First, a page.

Finally, the UCMJ is unconstitutional because the American Constitutional guarantee of substantive due process when the government infringes upon a person’s fundamental rights are absolutely applicable in the law enforcement and criminal law context. There are a whole host of Supreme Court cases standing for this proposition. During the last couple years Congress has arbitrarily removed several major legal rights of the military accused under the UCMJ that were in place to balance other negative aspects of the military system (such as the Article 25 panel selection process). Congress may well have done this not even knowing about these other impediments to a fair trial, but Congress’ intention is irrelevant. What matters is the actual effect. These arbitrary actions are not narrowly tailored and they infringe directly on a service member’s right to a fair trial, thus violating a service member’s due process rights.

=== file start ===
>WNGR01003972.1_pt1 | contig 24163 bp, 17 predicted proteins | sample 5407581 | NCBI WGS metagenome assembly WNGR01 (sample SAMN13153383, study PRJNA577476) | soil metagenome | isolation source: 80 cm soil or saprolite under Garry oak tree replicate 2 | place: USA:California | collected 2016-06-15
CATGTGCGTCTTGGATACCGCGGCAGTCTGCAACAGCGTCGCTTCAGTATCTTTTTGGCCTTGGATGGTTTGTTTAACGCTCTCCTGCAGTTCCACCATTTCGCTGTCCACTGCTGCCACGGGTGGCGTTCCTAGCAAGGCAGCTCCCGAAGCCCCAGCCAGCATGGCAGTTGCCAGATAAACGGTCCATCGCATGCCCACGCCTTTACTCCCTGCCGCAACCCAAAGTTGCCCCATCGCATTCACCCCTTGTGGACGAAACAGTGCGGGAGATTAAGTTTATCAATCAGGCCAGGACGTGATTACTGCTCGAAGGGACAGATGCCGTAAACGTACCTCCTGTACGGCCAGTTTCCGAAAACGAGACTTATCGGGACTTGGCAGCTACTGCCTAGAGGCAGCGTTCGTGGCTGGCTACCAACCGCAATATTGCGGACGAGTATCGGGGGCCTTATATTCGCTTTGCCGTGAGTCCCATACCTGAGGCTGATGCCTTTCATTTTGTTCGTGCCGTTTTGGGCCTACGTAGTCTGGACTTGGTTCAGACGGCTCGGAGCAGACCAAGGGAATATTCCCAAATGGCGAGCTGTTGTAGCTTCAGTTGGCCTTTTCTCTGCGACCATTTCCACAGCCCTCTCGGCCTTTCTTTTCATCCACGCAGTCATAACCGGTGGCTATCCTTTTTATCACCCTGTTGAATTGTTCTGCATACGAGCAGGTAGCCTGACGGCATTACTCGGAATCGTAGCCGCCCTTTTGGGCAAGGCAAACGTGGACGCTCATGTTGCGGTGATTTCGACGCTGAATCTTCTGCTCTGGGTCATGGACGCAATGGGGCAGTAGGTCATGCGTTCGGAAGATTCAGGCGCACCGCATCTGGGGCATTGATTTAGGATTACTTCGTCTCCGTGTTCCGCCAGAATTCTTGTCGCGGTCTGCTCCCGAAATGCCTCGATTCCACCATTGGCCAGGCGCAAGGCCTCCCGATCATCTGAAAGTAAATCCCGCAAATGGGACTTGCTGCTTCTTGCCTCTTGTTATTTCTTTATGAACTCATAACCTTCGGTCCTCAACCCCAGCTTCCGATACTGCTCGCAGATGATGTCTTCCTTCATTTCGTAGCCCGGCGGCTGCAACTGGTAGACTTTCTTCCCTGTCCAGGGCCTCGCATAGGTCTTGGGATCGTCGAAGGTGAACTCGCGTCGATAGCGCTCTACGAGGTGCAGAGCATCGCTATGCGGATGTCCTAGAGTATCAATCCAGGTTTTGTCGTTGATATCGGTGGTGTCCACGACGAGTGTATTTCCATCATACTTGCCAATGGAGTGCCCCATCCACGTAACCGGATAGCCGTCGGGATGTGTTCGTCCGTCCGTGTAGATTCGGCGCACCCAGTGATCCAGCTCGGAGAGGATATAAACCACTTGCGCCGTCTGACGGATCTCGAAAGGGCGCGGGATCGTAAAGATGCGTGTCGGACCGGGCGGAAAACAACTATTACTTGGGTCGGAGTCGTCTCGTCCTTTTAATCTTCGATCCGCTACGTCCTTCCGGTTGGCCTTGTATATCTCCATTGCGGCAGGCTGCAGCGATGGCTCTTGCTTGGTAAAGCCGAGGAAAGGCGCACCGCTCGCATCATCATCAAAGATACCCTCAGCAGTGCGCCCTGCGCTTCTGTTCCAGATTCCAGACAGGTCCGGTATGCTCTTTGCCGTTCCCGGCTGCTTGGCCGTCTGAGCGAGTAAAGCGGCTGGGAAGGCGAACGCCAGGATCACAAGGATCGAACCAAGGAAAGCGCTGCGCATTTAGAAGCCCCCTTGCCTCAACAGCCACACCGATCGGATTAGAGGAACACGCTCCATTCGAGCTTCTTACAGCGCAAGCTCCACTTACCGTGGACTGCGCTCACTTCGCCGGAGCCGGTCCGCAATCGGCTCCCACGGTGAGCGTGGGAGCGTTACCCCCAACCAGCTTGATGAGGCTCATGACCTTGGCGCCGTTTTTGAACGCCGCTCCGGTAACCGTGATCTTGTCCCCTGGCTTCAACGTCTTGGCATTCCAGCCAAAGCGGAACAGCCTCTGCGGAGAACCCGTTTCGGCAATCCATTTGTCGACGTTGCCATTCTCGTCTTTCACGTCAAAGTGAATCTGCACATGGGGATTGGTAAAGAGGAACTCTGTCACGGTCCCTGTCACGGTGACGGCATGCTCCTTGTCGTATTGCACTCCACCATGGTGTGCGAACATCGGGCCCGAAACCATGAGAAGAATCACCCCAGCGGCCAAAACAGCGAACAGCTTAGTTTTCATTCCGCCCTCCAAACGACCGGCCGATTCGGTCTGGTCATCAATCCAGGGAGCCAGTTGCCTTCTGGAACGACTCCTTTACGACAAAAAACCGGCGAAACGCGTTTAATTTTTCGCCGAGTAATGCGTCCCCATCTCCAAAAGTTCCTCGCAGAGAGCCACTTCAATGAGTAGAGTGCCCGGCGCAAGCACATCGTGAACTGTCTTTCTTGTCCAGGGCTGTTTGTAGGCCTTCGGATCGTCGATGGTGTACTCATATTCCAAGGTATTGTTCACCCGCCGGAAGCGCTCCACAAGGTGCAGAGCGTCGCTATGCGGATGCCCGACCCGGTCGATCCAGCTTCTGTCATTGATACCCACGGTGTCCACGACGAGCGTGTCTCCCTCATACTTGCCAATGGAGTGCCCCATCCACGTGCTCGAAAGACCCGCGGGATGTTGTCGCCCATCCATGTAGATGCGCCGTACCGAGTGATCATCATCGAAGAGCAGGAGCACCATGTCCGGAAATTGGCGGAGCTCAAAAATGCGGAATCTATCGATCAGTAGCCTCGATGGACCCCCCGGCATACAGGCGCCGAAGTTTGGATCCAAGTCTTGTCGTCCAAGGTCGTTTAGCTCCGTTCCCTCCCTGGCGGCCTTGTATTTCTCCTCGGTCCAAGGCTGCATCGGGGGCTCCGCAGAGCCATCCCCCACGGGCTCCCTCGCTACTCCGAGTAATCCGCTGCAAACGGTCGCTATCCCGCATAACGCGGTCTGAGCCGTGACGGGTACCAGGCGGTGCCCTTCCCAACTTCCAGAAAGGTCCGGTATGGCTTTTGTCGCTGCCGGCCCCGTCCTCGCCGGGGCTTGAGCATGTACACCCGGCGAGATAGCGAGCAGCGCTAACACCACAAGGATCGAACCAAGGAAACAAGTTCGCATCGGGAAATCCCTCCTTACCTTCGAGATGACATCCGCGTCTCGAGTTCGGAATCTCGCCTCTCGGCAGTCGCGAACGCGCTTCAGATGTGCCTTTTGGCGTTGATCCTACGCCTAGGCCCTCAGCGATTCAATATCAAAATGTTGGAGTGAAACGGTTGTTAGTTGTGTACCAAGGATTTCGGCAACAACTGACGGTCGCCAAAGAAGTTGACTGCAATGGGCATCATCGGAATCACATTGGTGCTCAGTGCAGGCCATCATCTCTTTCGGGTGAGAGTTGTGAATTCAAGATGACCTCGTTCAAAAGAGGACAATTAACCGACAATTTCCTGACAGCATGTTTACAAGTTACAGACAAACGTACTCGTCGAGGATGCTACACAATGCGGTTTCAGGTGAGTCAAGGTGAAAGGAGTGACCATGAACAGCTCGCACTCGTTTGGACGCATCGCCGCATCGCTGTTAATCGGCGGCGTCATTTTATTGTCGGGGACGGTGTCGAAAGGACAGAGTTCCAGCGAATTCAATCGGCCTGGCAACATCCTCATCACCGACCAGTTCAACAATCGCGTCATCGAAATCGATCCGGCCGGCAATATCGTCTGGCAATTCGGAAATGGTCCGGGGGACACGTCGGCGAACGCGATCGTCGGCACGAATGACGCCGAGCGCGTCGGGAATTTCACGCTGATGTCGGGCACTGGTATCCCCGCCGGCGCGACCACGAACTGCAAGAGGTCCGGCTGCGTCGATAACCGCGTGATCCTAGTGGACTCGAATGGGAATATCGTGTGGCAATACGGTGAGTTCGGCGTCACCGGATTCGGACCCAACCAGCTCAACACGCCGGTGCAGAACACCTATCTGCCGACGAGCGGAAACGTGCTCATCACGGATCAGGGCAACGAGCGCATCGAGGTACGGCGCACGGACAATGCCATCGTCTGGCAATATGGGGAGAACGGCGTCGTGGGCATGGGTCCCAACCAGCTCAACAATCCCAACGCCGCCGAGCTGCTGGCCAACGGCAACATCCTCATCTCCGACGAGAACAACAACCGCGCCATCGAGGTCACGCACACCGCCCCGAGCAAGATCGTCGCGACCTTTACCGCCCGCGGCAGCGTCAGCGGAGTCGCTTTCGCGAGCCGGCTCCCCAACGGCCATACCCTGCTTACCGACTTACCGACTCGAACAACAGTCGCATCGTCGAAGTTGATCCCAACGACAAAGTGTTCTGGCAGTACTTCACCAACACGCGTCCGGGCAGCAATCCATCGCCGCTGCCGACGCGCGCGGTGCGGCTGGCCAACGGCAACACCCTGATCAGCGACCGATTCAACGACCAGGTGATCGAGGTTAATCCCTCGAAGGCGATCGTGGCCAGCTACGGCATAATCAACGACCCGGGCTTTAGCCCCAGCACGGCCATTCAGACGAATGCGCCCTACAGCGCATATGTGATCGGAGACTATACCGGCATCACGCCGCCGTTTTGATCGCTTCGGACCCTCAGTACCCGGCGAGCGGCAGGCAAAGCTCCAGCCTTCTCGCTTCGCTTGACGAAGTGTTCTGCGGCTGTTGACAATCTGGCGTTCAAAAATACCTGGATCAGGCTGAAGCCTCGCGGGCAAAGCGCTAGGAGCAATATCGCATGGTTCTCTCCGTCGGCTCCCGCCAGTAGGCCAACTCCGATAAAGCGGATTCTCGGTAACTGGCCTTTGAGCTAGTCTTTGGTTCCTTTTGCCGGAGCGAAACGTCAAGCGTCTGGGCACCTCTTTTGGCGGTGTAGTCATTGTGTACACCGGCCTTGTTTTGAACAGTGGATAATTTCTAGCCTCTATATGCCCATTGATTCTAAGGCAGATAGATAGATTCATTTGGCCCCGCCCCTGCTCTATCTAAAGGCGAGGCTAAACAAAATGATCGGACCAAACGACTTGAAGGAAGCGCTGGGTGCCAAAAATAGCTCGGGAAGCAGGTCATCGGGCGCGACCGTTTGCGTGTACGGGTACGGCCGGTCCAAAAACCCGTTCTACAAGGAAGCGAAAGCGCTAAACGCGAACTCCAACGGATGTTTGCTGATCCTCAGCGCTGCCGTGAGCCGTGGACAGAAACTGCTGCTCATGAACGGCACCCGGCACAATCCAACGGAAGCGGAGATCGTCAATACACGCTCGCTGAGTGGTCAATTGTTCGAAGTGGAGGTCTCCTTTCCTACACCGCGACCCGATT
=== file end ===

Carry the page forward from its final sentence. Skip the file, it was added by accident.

Despite what military trial judges often seem to think, they have the authority to find Congressional changes to the UCMJ unconstitutional. (They just seem afraid to do it….probably partially because they do not have tenure and still report to the Judge Advocate Generals of their respective services. Just like the prosecutors in their courtrooms. No, the military does not have an independent judiciary. Another Constitutional problem.) Thankfully, occasionally the highest military appellate court (the only one that isn’t composed of uniformed, non-independent judges) does weigh in on Constitutional matters. But as for the matters I discussed in the first couple posts, we can find an interesting similar scenario with the Canadians. The Canadian equivalent of the UCMJ came into being in 1950. Based upon the same body of law as our UCMJ, until 1992 it provided for a similar panel selection process as Article 25. But, Article 11(d) of the Canadian Charter of Rights and Freedoms contains a very similar due process guarantee as that of our Constitution for an accused, providing that he or she should “be presumed innocent until proven guilty according to law in a fair and public hearing by an independent and impartial tribunal.” Just as with our Constitution there is a clear conflict between that guarantee and military panel selection. So, the Supreme Court of Canada eventually found that due to the panel selection process (among other factors), there was not an independent and impartial tribunal in their military cases. Today, Canadian service members are tried by independent juries and judges. And their military hasn’t fallen apart. It’s time for the U.S. military to do the right thing. It’s time for the military courts to do the right thing. It’s time for Congress to do the right thing. It’s time to honor the Constitution. It’s time to protect our military men and women under the law.